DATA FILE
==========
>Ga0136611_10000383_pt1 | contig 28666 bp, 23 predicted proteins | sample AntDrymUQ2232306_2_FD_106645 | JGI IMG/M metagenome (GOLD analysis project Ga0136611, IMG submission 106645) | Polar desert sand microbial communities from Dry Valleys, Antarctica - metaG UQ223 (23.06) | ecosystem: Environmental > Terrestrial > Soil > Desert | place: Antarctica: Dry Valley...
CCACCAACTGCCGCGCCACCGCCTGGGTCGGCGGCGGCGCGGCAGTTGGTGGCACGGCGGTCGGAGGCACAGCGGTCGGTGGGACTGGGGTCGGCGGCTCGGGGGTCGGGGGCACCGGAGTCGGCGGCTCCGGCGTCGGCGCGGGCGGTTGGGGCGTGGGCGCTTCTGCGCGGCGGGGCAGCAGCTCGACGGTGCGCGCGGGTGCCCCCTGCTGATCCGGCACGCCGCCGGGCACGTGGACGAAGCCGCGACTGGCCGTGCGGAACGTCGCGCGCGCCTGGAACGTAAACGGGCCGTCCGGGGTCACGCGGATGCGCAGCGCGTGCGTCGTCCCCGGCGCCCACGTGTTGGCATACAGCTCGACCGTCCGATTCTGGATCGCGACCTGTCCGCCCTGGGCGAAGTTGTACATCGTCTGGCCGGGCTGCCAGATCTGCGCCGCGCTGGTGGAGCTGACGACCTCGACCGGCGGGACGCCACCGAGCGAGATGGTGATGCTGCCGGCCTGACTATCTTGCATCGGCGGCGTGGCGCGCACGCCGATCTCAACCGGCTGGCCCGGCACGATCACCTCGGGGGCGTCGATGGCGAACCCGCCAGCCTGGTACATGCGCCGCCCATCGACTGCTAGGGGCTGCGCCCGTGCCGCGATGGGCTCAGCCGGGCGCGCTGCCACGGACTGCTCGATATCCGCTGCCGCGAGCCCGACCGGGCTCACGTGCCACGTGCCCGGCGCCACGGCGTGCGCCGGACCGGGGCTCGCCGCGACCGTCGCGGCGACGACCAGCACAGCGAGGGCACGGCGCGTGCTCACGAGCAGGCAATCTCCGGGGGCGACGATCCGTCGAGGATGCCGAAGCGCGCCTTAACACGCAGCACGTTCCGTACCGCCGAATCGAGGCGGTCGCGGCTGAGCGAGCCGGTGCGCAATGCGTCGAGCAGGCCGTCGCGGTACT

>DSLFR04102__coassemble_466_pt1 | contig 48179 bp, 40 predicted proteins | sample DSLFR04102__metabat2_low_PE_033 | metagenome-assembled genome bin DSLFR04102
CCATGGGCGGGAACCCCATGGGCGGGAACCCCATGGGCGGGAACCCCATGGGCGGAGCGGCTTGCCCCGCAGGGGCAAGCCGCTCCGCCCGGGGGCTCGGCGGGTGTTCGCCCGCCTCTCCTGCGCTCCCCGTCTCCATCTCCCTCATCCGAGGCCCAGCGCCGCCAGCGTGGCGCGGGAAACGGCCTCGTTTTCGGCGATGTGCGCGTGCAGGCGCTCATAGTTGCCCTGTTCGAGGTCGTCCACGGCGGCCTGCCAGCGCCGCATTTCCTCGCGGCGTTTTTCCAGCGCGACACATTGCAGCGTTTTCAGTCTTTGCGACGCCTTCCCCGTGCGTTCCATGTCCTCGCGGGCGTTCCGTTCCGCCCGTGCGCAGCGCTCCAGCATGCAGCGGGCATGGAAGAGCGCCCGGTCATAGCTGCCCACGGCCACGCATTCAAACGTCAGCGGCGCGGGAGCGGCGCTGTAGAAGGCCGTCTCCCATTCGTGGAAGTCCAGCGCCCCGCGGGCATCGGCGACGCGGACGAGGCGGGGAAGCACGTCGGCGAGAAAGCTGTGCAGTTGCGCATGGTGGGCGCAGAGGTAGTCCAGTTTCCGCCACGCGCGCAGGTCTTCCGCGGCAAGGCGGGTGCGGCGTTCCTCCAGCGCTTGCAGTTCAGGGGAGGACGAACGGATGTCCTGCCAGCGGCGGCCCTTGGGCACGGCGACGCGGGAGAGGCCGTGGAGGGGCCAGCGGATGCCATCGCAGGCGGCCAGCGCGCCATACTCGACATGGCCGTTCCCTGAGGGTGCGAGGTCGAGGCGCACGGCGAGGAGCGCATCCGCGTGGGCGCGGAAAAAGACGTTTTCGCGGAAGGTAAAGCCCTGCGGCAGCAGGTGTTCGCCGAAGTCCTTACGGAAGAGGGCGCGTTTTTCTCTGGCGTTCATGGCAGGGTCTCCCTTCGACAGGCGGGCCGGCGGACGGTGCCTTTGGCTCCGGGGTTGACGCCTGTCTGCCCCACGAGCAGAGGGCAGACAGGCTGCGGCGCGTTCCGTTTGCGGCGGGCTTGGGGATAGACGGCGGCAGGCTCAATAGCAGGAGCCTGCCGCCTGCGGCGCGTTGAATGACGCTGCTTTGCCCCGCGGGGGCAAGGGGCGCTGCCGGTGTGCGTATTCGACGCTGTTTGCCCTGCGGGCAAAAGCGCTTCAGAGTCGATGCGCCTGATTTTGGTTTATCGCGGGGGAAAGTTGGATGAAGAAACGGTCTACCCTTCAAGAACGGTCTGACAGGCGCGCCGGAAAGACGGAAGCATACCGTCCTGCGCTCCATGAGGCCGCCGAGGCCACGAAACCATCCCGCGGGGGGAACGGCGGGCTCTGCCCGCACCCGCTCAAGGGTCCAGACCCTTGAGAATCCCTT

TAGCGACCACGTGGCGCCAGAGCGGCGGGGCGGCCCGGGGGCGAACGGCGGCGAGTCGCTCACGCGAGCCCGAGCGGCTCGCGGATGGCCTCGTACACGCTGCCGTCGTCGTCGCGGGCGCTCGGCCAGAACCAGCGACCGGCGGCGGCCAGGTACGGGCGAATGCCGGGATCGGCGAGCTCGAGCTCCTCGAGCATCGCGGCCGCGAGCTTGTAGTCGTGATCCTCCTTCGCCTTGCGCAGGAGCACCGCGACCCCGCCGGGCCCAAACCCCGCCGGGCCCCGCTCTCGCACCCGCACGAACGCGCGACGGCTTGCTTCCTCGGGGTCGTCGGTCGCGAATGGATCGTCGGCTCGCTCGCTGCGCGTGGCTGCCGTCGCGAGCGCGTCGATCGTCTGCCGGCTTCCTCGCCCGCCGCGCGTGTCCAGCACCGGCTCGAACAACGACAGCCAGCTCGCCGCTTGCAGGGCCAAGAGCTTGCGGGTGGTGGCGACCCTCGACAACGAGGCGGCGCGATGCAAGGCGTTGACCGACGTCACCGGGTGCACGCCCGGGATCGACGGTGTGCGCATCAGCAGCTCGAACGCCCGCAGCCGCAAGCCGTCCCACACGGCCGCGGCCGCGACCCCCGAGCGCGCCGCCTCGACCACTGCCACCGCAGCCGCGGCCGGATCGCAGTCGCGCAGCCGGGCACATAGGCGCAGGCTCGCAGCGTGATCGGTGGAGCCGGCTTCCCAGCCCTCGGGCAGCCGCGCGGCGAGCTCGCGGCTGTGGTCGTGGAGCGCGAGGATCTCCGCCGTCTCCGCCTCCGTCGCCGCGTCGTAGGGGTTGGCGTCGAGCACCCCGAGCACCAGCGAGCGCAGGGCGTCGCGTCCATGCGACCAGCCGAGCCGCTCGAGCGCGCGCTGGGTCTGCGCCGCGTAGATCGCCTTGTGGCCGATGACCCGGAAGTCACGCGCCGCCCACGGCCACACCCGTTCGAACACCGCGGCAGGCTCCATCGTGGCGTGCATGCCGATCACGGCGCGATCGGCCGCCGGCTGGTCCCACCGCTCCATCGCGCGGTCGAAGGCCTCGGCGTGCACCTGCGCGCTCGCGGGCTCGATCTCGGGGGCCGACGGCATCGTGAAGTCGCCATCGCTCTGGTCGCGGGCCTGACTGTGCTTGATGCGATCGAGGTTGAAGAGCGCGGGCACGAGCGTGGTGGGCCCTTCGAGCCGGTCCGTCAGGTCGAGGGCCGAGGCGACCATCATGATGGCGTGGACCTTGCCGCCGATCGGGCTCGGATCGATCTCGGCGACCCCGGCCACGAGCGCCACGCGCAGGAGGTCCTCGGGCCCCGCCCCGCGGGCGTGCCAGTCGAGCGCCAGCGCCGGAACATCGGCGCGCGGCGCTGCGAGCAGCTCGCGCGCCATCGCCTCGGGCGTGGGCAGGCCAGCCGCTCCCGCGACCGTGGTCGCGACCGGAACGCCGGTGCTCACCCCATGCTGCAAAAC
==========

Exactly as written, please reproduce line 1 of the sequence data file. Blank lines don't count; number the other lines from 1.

>Ga0136611_10000383_pt1 | contig 28666 bp, 23 predicted proteins | sample AntDrymUQ2232306_2_FD_106645 | JGI IMG/M metagenome (GOLD analysis project Ga0136611, IMG submission 106645) | Polar desert sand microbial communities from Dry Valleys, Antarctica - metaG UQ223 (23.06) | ecosystem: Environmental > Terrestrial > Soil > Desert | place: Antarctica: Dry Valley...